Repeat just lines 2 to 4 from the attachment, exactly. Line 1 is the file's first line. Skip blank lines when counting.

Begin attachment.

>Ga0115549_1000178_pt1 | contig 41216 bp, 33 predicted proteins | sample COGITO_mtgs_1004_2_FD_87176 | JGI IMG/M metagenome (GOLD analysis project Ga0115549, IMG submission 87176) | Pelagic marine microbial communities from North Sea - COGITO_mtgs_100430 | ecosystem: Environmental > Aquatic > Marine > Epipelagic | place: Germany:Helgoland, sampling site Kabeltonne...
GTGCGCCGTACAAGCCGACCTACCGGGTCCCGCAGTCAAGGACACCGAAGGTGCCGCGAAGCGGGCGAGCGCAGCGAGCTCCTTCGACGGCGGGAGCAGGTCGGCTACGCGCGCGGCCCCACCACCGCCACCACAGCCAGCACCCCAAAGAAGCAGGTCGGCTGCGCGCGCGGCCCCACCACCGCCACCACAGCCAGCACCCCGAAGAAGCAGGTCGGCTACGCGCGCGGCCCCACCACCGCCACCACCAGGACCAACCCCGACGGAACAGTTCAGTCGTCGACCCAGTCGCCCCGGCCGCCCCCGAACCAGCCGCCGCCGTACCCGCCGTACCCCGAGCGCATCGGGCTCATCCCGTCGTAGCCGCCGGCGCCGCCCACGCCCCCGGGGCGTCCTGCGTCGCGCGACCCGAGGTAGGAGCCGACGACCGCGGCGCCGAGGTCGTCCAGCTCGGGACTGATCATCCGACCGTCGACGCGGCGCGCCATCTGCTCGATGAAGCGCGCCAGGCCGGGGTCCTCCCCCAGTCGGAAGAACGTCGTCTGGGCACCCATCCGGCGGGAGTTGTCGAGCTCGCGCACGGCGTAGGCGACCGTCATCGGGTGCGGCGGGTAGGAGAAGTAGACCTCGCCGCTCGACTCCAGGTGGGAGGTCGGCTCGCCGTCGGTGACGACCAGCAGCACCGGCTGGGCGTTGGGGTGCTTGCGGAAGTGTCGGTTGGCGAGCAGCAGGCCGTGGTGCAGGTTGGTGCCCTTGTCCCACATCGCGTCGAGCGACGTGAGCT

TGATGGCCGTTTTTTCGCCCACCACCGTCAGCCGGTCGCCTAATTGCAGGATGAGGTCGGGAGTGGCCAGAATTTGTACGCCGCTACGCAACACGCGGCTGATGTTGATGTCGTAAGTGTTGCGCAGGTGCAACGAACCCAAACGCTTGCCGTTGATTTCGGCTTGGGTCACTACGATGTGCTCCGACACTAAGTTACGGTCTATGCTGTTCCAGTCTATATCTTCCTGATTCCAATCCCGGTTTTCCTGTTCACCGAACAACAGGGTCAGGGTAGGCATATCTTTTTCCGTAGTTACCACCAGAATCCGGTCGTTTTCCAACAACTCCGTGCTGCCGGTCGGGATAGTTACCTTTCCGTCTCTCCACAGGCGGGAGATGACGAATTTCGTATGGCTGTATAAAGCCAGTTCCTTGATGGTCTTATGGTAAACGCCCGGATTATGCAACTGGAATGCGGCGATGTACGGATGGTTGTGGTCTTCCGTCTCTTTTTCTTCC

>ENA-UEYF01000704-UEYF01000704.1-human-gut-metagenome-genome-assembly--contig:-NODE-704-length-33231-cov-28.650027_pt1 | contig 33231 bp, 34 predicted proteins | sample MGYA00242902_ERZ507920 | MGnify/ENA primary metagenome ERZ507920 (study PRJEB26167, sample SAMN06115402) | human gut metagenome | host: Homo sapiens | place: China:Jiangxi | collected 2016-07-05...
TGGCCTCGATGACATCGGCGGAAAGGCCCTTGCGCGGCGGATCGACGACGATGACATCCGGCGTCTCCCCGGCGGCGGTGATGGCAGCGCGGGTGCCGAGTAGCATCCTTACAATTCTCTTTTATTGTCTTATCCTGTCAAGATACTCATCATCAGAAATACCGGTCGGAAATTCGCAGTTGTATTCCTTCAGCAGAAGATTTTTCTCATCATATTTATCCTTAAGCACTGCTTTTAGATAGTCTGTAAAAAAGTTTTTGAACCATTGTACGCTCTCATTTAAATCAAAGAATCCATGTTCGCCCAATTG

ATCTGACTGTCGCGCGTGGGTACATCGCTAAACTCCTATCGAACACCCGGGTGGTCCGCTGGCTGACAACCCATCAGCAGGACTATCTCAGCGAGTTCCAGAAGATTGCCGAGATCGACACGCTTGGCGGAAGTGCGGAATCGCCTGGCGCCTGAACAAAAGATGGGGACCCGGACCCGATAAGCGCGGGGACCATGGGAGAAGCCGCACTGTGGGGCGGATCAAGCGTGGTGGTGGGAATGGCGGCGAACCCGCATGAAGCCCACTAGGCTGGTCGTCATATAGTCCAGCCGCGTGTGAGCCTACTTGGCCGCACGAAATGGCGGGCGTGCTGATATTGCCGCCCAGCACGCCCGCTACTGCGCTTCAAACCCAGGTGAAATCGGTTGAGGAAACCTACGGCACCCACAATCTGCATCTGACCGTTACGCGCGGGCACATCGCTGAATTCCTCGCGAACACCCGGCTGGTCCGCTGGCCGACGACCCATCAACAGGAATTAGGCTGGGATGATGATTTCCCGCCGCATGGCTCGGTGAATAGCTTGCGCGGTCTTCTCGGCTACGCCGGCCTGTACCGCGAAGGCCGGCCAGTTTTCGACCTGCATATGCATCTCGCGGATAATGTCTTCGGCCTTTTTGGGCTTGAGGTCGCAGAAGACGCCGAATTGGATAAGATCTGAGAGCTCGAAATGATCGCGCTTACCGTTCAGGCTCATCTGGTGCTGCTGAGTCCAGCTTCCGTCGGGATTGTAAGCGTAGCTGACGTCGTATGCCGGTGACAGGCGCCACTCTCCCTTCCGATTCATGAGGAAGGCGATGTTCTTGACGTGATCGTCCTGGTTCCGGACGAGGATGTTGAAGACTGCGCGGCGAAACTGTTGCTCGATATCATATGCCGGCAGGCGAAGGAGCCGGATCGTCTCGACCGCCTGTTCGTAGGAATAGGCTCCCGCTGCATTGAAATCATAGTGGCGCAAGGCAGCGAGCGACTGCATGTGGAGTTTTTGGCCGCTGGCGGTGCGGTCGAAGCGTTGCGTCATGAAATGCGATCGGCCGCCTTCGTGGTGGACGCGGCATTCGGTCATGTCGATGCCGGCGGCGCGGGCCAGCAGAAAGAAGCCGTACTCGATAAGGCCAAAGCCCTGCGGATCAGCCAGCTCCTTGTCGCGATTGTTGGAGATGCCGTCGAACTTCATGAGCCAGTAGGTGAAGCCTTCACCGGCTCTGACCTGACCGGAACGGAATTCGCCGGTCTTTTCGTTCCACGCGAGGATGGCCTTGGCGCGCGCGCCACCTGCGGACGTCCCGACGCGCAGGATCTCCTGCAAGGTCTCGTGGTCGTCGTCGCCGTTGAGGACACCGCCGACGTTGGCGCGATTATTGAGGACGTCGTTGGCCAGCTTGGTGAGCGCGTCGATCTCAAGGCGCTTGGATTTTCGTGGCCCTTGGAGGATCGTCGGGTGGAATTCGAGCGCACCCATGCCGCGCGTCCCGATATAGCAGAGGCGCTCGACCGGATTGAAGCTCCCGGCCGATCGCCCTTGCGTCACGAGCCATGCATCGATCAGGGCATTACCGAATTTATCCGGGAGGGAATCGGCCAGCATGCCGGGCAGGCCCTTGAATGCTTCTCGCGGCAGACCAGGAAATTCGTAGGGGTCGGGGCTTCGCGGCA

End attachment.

GTGCGCCGTACAAGCCGACCTACCGGGTCCCGCAGTCAAGGACACCGAAGGTGCCGCGAAGCGGGCGAGCGCAGCGAGCTCCTTCGACGGCGGGAGCAGGTCGGCTACGCGCGCGGCCCCACCACCGCCACCACAGCCAGCACCCCAAAGAAGCAGGTCGGCTGCGCGCGCGGCCCCACCACCGCCACCACAGCCAGCACCCCGAAGAAGCAGGTCGGCTACGCGCGCGGCCCCACCACCGCCACCACCAGGACCAACCCCGACGGAACAGTTCAGTCGTCGACCCAGTCGCCCCGGCCGCCCCCGAACCAGCCGCCGCCGTACCCGCCGTACCCCGAGCGCATCGGGCTCATCCCGTCGTAGCCGCCGGCGCCGCCCACGCCCCCGGGGCGTCCTGCGTCGCGCGACCCGAGGTAGGAGCCGACGACCGCGGCGCCGAGGTCGTCCAGCTCGGGACTGATCATCCGACCGTCGACGCGGCGCGCCATCTGCTCGATGAAGCGCGCCAGGCCGGGGTCCTCCCCCAGTCGGAAGAACGTCGTCTGGGCACCCATCCGGCGGGAGTTGTCGAGCTCGCGCACGGCGTAGGCGACCGTCATCGGGTGCGGCGGGTAGGAGAAGTAGACCTCGCCGCTCGACTCCAGGTGGGAGGTCGGCTCGCCGTCGGTGACGACCAGCAGCACCGGCTGGGCGTTGGGGTGCTTGCGGAAGTGTCGGTTGGCGAGCAGCAGGCCGTGGTGCAGGTTGGTGCCCTTGTCCCACATCGCGTCGAGCGACGTGAGCT

TGATGGCCGTTTTTTCGCCCACCACCGTCAGCCGGTCGCCTAATTGCAGGATGAGGTCGGGAGTGGCCAGAATTTGTACGCCGCTACGCAACACGCGGCTGATGTTGATGTCGTAAGTGTTGCGCAGGTGCAACGAACCCAAACGCTTGCCGTTGATTTCGGCTTGGGTCACTACGATGTGCTCCGACACTAAGTTACGGTCTATGCTGTTCCAGTCTATATCTTCCTGATTCCAATCCCGGTTTTCCTGTTCACCGAACAACAGGGTCAGGGTAGGCATATCTTTTTCCGTAGTTACCACCAGAATCCGGTCGTTTTCCAACAACTCCGTGCTGCCGGTCGGGATAGTTACCTTTCCGTCTCTCCACAGGCGGGAGATGACGAATTTCGTATGGCTGTATAAAGCCAGTTCCTTGATGGTCTTATGGTAAACGCCCGGATTATGCAACTGGAATGCGGCGATGTACGGATGGTTGTGGTCTTCCGTCTCTTTTTCTTCC

>ENA-UEYF01000704-UEYF01000704.1-human-gut-metagenome-genome-assembly--contig:-NODE-704-length-33231-cov-28.650027_pt1 | contig 33231 bp, 34 predicted proteins | sample MGYA00242902_ERZ507920 | MGnify/ENA primary metagenome ERZ507920 (study PRJEB26167, sample SAMN06115402) | human gut metagenome | host: Homo sapiens | place: China:Jiangxi | collected 2016-07-05...